What's Happening: Plot-wise, not a whole lot is happening here.  This is a sort of transitional period in the book where Hugo is giving us a lot of background information on the convent that Jean Valjean and Cosette will eventually begin a new life at.

What I Learned: This passage is obviously very deep.  Although only a mere seven sentences, there is a world of meaning behind the words.  The first sentence is the part that resonates the most with me, because I sincerely agree that the Unknown is one vast, limitless ocean.  I can't tell you how many times I have gazed at an ocean...actually, come to think of it, not many times.  I don't live anywhere near an ocean and so I think I must rephrase and say that I can't tell you how many times I have seen an ocean on TV and thought to myself...what an enormous body of water that is!  How deep is it?  How far does it extend?  We can see straight to the horizon, yes, but how far away is the horizon and where does it go? Limitless.  And the Unknown - all of the mysteries of life, as well as all of the knowledge and information that there is to know about on this Earth - is just as vast and just as difficult to measure.  But although the ocean and the Unknown are immense and we human beings are very small, we can still feel connected, by thinking, meditating, and praying...three activities that bring us closer to a spiritual existence, and thus, harmony with the things that can't  yet be known...and are still there to be discovered.  We are spiritual sailors, navigating on the ocean of life through the waves of knowledge, sailing steadily to the light.

Sunday, June 2, 2013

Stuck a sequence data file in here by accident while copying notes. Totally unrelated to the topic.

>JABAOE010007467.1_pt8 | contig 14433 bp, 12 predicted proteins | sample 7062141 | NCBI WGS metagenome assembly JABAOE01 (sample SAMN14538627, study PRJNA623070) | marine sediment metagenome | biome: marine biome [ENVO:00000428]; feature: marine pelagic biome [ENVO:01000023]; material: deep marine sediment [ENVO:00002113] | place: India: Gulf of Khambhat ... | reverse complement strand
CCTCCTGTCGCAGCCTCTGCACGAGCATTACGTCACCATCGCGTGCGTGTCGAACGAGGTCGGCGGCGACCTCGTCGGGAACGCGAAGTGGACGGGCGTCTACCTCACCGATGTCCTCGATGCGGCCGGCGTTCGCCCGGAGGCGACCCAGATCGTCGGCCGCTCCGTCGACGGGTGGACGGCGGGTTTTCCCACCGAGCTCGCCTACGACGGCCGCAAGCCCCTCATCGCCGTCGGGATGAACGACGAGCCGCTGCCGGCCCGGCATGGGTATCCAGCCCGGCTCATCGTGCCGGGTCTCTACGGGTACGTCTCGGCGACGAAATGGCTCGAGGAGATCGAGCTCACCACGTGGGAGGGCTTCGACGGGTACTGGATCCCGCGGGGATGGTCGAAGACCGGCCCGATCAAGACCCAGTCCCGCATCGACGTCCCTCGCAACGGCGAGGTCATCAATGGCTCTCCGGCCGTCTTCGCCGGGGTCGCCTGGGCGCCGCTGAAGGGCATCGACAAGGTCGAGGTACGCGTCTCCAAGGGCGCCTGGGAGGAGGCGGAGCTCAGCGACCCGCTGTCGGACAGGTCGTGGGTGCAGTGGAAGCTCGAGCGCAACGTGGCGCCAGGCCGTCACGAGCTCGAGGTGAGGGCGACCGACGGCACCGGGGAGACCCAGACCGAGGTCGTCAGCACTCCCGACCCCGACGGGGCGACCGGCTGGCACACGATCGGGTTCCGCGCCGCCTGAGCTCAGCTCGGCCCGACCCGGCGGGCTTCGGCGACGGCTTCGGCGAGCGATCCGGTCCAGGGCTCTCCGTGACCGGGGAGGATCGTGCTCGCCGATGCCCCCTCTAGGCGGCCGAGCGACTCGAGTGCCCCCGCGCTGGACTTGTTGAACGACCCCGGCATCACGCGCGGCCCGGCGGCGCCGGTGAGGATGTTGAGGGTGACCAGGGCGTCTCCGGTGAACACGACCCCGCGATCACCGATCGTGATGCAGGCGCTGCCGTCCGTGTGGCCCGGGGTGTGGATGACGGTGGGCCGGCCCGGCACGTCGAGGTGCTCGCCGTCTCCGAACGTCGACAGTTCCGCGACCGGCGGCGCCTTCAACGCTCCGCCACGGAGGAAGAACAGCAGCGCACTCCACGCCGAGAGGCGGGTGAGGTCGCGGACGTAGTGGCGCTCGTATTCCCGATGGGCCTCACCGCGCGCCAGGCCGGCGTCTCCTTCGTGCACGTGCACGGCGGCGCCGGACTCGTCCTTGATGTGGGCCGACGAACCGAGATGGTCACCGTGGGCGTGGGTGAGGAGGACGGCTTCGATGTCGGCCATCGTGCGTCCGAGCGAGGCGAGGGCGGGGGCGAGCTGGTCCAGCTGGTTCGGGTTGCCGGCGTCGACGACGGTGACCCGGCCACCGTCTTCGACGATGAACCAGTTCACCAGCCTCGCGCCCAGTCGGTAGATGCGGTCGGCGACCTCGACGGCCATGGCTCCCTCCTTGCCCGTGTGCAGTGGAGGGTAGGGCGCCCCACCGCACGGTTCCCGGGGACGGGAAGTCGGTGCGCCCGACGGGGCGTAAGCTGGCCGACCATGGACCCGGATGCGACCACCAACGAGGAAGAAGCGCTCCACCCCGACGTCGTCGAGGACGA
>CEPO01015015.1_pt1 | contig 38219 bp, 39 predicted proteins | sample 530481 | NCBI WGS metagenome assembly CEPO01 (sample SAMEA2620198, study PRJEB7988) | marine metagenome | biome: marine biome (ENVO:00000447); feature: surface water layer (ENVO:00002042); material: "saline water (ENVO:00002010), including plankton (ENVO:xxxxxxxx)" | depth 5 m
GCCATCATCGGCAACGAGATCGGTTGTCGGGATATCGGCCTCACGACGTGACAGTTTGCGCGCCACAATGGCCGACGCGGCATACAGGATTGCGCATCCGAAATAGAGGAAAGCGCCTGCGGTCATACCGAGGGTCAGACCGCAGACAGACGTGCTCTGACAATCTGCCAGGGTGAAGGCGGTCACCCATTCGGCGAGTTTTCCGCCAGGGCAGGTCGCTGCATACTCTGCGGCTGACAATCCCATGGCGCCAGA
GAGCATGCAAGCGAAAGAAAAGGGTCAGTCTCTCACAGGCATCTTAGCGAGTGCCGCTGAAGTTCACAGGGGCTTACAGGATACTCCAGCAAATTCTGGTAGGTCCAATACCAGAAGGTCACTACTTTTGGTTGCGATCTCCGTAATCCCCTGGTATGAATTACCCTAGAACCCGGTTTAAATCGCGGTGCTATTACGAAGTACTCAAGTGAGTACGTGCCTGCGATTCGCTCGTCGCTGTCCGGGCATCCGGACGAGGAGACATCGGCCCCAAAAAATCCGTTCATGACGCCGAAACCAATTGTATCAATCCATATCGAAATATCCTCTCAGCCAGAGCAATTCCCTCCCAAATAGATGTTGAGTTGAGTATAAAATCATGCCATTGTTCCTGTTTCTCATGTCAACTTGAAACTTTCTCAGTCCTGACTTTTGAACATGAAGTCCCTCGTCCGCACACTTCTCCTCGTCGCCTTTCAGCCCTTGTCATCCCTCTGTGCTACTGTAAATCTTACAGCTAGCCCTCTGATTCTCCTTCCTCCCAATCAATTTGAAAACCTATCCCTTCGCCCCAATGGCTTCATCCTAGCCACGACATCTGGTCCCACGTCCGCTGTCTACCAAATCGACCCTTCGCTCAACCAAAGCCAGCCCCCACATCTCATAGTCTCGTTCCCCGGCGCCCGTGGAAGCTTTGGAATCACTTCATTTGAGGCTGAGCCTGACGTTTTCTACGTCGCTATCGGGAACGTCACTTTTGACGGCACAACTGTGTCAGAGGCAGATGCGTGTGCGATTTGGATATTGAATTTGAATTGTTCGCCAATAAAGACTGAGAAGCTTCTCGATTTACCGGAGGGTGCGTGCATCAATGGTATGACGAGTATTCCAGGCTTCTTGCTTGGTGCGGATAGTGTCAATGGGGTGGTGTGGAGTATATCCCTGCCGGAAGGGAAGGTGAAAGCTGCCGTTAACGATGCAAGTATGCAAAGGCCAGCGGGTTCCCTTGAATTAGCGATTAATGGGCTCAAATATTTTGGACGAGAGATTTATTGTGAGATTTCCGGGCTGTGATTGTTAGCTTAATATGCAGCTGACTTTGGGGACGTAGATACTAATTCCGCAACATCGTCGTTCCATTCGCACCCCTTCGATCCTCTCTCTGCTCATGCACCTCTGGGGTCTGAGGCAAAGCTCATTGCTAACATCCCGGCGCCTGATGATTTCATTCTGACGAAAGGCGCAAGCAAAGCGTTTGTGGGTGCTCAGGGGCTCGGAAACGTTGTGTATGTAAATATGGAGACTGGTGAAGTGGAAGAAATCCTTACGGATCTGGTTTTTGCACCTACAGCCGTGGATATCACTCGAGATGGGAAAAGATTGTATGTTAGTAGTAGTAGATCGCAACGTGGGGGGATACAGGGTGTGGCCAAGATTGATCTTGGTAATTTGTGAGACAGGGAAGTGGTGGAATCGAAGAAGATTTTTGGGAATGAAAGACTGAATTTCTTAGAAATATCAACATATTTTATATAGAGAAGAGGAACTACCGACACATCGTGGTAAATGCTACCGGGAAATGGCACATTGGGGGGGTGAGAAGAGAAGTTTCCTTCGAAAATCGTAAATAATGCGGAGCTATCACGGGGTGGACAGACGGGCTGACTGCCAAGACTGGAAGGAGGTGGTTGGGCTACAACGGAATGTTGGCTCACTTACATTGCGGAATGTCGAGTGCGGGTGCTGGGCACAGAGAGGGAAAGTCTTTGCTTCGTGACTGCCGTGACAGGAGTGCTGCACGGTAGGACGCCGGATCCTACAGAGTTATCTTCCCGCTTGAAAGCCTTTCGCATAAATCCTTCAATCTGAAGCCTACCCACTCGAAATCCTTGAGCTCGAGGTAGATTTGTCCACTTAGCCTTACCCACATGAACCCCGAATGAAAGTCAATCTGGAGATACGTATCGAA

...There May Be More To Alice In Wonderland Than I Initially Thought.

In the past few days, I have been faced with inner conflict.  No, it’s not very serious inner conflict, like telling someone if they have something in their teeth or not or shall you go to the post office on Monday or Tuesday? when you really don’t want to go at all.  But my inner conflict is still thought-provoking and I have set out on an experiment to sort that out.

The conflict: How do I feel about Alice in Wonderland?

I suppose this is the moment where my mother would dramatically (but good naturedly) roll her eyes and tell me that some people have real problems.  And I agree whole-heartedly.  But this is an issue I’ve been mulling over day after day, sometimes in the car, but mostly when I am traveling along the wooden-floored hallway of my family’s home in Savoy.  Yes, this is a hallway problem.

Like countless numbers of adults across the world, I grew up with and have very fond memories of Disney movies, except perhaps one which always made me feel kind of…odd.  Even now as I think about the 1951 animated version of Alice in Wonderland, I get an uncomfortable feeling, like something is stuck in my throat or there’s a piece of dust in my eye or something crawling down my back.

I think we need to go back to the beginning first, to where this conflict began.

Exactly a week ago today, a very good friend of mine asked me if one evening during the week, I would like to come visit her and watch Tim Burton’s 2010 version of Alice in Wonderland.  Absolutely! I said.  Tim Burton’s Alice in Wonderland was wonderful and I loved it immensely and after the first time I saw it, I spent months after thinking of it, researching it, and writing about it.  I saw it in theaters a total of four times.  And that Tuesday evening, we had a fantastic time re-watching the film, accompanied by tall glasses of chocolate milkshakes and great big amounts of Goldfish.

And just like the very first time, three years ago, I began to think about the film again and what I liked so much about it.  I wanted to learn so much more about it and I decided…why not read the original books?

I don’t know exactly how it happened, but I think it began with a Wikipedia article on The Mad Hatter.  I saw original illustrations of him and read a synopsis about his role in the original books and it brought roaring memories back of the 1951 film (along with that uncomfortable I-just-stepped-on-a-tack feeling).